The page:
The Strategic Role of Mosques in the Context of Zakat by: Tiara Tsani*

Posted March 27th, 2012 in Article

by: Tiara Tsani*

In 2010, zakat collection in Indonesia stayed stagnant at the average of Rp 1.5 trillion; far below the Islamic Development Bank’s estimation of Rp 100 trillion (IDB, 2010). It became even smaller when we compare it to the estimation made based on the research conducted by BAZNAS and the Bogor Agricultural Institute School of Economics and Management (FEM IPB) in 2011, which stated that Indonesia has zakat potency of around Rp 217 trillion. Why is it so hard even only to exceed a mere 2% of the zakat collection potency in Indonesia? This big question obviously needs answer and solution.
There are several possibilities that might answer this question. Mostly, it related to people’s awareness and knowledge to pay zakat. They might have known that for Moslems, zakat is compulsory. What they might not know is that zakat today has many classifications, including the zakat profession. According to a 2010 IMZ research, only 16.7% of the Indonesian people know about the zakat profession. For such case, a comprehensive education on zakat should be given by the government, religious figures, zakat practitioners and academics.
We must also consider that the zakat realization figure as reported by BAZNAS represents zakat funds collected only by BAZNAS, BAZDA and LAZ, while zakat collections from mosques were not accounted in the report. An IMZ report (2010) suggested that most of muzakki prefer to distribute their zakat to mosques. This might explains why the national zakat realization figure could be so low.
The fact that mosques are located among community members makes it the most popular zakat collection site. Another significant reason for this preference is that many muzakki feel satisfied by paying their zakat to the nearby mosque and thus contributed to mustahik in the neighboring areas.
BAZ and LAZ, on the other side, offer a more diversified zakat management systems compared to mosque-based system. Most likely, the simple zakat management system practiced by mosques was chosen due to the relatively low amount of zakat collected in mosques, the dominant role of local religious figures, and conventional human resources, which made most of zakat collected by mosques were distributed as consumptive zakat.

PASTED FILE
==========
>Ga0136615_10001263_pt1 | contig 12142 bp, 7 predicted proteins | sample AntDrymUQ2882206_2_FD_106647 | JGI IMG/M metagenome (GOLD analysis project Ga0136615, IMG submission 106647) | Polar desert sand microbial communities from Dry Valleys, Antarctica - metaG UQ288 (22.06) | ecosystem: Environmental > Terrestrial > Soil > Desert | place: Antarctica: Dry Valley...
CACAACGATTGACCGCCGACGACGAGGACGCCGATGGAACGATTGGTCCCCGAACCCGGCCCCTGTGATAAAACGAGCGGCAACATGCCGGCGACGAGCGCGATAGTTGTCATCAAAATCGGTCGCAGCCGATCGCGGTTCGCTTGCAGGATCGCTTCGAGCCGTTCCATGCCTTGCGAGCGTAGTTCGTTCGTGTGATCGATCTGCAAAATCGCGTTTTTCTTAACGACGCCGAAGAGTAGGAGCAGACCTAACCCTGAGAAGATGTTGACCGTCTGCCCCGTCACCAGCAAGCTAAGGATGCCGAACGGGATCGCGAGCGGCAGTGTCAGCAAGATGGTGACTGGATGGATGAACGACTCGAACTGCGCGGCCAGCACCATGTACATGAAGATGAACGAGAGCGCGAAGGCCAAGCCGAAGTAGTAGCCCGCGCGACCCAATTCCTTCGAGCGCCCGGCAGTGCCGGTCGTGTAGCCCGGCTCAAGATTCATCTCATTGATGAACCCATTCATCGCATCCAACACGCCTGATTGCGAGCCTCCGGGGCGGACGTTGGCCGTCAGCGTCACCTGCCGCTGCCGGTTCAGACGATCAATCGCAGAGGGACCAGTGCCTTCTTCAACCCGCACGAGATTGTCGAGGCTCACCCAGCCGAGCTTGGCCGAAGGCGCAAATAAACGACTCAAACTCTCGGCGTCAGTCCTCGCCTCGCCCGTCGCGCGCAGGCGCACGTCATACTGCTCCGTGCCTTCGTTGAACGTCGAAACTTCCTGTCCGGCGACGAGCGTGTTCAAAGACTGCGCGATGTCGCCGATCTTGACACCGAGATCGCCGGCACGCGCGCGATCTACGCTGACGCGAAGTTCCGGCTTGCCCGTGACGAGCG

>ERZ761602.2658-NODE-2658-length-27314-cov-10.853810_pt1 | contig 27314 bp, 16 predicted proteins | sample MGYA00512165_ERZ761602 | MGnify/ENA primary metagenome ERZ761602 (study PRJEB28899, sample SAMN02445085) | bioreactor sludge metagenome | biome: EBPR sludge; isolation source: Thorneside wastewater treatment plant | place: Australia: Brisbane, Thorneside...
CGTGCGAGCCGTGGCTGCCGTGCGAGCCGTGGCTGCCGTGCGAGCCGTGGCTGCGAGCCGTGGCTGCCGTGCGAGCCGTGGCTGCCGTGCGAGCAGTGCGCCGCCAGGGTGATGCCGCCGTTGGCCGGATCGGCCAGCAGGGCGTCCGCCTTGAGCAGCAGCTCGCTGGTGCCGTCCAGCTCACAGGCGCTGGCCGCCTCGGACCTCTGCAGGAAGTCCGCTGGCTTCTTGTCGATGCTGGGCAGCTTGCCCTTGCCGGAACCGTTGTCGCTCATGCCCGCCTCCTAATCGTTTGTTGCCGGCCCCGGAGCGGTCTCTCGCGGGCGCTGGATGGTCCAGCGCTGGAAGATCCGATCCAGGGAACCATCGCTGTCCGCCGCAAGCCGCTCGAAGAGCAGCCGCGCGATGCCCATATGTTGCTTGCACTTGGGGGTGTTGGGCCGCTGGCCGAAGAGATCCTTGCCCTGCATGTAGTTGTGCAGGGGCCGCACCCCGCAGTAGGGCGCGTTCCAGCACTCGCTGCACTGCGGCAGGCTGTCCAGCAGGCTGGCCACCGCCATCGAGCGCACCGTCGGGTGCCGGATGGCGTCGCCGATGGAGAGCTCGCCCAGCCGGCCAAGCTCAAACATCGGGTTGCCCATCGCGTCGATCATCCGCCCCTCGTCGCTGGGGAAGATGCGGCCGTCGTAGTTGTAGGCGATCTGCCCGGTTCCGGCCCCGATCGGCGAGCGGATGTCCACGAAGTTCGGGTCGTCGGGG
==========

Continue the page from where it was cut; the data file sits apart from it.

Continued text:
However, despite the above review on the aspects of muzakki and the internal organization of mosque, mosque remains people’s first choice to pay their zakat, and thus it must be accounted to the zakat discourse. Mosque becomes the ideal place to socialize zakat to community members, as well as the center of zakat collection and management. If we can make mosque a formal zakat institution so that the amount of zakat collected by mosques can be added up to the national zakat collection, we might see increasing zakat performance to reach its potentials. Moreover, it will make zakat distribution more efficient, and muzakki – mustahik indentification can be easily performed by local mosque officials. These officials will also easily identify social economy problems occurred in the neighborhood.
Considering all of these factors, it is very important to empower mosque’s role in improving zakat performance. The government, BAZ and LAZ, as well as community figures can give their moral supports, acknowledgement, or carry out program synergy and trainings to increase the capacity of mosque officials (amil masjid). Therefore, we can see that mosque no longer focuses only on the matters of imam, khatib and Islamic holidays, but also on its important role as a center of community empowerment, especially in the economic sector.
*Author is a staff at the Research and Advocacy Division of IMZ

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